Park City and Summit County recently committed to net-zero carbon and running on 100% renewable electricity by 2022 for municipal operations, and by 2032 community-wide (Park City’s goal) and Summit County will implement strategies and policies to transition to measured net 100% renewable electrical energy by 2032 for all of Summit County’s government operations; goal includes 50% renewable electrical energy for Summit County government operations by 2025; and make renewable electrical energy obtainable, and adopted broadly, by all residents and businesses in Summit County by 2032.
With these ambitious goals comes homeowner and community support. Through Summit Community Power Works and Utah Clean Energy, residents are being asked to participate in a SCPW Challenge where they can take energy reducing (and money saving!) actions on their homes. If you’d like to participate, you can learn more here. Even if you’re not a resident of Summit County or Park City, you can use this tool as a great audit in learning how to improve your actions and make your home more efficient. Read on for some additonal great tips on lowering energy costs in your home.
Conserve Energy and Save Money
article courtesy of InterNACHI
- Weatherstrip and caulk to seal air leaks. You may have to replace uncontrolled sources of air with designed sources to ensure proper ventilation.
- Increase insulation levels where appropriate (such as in the attic and walls) to reduce heat loss in winter and heat gain in summer.
- Open drapes on south-facing windows on sunny winter days so that the sun’s energy can help heat your home, and close them in summer to help keep your home cool.
- Choose energy-efficient products when replacing windows and doors.
- Where appropriate, improve the insulation and air sealing in your home.
- Use this guide to help you decide what kinds of changes to your heating and cooling systems will be right for you.
- Consult with a registered heating/cooling contractor and your fuel supplier before making a final decision.
Heating Units and Controls
- A furnace provides heat through a forced-air distribution system.
- A boiler provides heat through a hydronic distribution system. (Hydronic systems are also referred to as hot water systems.)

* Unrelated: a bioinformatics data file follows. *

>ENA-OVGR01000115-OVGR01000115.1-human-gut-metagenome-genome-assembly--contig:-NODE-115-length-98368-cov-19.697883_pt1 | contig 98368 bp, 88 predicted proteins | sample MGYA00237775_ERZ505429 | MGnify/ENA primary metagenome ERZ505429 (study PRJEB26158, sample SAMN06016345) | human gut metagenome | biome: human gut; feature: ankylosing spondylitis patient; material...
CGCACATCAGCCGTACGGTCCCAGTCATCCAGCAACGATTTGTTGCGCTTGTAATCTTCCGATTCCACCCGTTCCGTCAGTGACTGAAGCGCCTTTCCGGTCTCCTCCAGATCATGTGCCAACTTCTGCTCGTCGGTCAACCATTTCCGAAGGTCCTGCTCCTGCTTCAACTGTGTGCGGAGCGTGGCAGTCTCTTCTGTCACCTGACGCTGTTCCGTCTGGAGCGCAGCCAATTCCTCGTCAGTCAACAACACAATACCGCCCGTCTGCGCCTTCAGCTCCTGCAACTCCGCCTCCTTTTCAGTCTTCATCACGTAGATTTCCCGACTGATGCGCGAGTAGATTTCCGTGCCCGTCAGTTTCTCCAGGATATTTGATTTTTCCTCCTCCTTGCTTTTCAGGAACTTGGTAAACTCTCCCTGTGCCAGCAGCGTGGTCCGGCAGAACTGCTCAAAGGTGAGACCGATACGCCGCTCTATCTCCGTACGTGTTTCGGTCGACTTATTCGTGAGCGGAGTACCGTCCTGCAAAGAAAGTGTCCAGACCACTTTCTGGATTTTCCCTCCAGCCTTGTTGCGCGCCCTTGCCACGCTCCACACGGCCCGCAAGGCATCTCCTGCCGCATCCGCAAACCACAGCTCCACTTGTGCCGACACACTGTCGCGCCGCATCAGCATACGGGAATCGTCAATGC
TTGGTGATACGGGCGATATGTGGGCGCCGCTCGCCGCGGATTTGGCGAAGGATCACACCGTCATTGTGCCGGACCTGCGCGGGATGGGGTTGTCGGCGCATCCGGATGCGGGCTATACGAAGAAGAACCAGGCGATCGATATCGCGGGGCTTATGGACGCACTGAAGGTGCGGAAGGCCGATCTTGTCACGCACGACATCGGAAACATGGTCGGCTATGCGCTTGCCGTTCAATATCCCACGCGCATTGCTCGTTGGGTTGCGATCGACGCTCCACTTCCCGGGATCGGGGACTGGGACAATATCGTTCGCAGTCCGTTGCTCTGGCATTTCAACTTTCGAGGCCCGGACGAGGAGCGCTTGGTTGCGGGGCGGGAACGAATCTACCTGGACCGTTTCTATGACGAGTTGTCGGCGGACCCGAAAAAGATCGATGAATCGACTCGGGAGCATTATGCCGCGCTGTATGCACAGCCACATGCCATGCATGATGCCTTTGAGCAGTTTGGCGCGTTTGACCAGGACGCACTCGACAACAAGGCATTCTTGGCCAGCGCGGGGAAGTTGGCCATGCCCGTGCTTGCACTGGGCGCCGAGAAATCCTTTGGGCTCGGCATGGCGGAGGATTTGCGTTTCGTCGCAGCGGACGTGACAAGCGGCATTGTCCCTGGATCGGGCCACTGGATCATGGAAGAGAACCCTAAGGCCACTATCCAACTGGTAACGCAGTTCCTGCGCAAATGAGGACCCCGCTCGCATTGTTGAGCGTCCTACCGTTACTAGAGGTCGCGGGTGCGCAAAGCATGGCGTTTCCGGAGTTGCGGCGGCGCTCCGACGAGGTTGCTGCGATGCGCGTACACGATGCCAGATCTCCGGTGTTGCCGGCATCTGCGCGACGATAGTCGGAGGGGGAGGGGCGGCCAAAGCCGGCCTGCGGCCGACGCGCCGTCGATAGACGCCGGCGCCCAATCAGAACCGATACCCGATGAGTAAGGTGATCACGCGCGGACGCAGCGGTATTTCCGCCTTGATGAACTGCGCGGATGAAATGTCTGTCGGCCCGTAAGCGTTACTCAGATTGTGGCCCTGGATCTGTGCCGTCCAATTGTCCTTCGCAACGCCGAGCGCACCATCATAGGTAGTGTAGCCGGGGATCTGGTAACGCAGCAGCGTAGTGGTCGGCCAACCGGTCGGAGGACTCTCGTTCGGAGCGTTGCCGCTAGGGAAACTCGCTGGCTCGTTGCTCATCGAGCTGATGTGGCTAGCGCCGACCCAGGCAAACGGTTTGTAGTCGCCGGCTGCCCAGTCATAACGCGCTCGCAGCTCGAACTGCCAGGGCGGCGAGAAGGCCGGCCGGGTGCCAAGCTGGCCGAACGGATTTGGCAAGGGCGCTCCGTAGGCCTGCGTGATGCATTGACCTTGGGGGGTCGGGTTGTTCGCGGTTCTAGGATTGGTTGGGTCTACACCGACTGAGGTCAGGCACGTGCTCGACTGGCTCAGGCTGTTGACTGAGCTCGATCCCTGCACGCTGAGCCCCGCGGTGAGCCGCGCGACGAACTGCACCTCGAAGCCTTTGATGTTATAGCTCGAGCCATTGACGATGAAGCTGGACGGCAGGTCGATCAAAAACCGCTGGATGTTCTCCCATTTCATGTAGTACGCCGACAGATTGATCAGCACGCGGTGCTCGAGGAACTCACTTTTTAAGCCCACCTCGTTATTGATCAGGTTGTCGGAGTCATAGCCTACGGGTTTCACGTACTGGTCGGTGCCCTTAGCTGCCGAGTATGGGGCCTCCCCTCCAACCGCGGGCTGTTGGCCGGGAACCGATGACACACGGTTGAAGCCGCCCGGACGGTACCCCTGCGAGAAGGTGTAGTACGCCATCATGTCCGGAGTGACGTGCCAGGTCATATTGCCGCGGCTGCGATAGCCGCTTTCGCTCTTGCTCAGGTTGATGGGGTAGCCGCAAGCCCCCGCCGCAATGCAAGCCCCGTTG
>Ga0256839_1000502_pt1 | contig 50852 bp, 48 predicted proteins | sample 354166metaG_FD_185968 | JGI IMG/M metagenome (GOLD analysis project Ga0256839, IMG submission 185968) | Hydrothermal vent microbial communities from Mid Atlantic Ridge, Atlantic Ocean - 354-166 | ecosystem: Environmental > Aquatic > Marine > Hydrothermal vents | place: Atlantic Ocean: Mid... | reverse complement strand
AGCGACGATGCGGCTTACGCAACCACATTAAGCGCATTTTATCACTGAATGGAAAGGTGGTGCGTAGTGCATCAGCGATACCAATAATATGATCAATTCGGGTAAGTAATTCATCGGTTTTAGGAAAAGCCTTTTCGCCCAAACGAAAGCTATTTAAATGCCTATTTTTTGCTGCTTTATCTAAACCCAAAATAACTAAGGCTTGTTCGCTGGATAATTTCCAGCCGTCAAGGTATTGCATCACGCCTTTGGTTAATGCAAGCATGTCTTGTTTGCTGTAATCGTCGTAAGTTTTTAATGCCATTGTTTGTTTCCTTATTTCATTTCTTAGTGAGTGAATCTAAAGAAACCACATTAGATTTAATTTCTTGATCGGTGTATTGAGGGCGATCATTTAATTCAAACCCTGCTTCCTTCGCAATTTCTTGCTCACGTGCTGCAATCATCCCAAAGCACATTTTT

- A space heater supplies heat directly to the room where it is located.
- A heat pump extracts heat from the air, ground and water outside the house and usually delivers it through a forced-air distribution system.
- A forced-air system circulates warmed or cooled air around the house through a network of ducts. It also provides a means of distributing ventilation air.
- A hot water (hydronic) system distributes heat through hot water pipes and radiators.
- Space heaters, though not technically a distribution system, provide direct heat to the room in which they are located.
- conventional (with a seasonal efficiency range of 55% to 68%);
- mid-efficiency (78% to 82%); and
- high-efficiency (90% to 98%).
- air-source heat pumps;
- earth-energy systems; and
- bivalent heat pumps.
- Install ceiling fans to circulate air.
- If you’re planning for the long term, plant trees that lose their leaves in the fall on the east, south and west sides of your house.
- Close the blinds and drapes on south- and west-facing windows during sunny summer days to reduce heat gains.
- Turn off lights and appliances when they are not in use.
- Install awnings for patio doors and windows that face the sun.
- Open windows in the evening and at night during the summer months.
Hot Water and How to Heat It
There are several water-heating options available to you. While you are taking steps to save on home heating, don’t forget to see what you can do to lower your water heating costs. Check with your fuel supplier for more information, and consider alternatives to your current method.
Replacing Your System
- the total cost, and a listing of all necessary work, including improvements to the existing system, and the provision of combustion air, if applicable;
- a heat loss/gain analysis;
- the size and seasonal efficiency of the unit, and sound ratings, if applicable;
- the responsibility of the contractor or homeowner for:
- obtaining permits and paying related fees;
- removing and disposing of old equipment;
- arranging for such work as installation of gas supply; and
- arranging for necessary inspections. InterNACHI inspectors are the most highly-trained inspectors in the business;
- a work schedule and completion date
- guarantees, warranties and service contracts;
- terms of payment; and
- evidence of an electrician’s licence, as appropriate.
- air-source heat pump: aheating-cooling unit that transfers heat in either direction between the air outside a home and the indoors.
- air supply for combustion: the air that a furnace, boiler or space heater requires to burn fuel.
- aquastat: a thermostat that controls the water temperature in a boiler.
- boiler: the heating unit used with a hot water (hydronic) distribution system.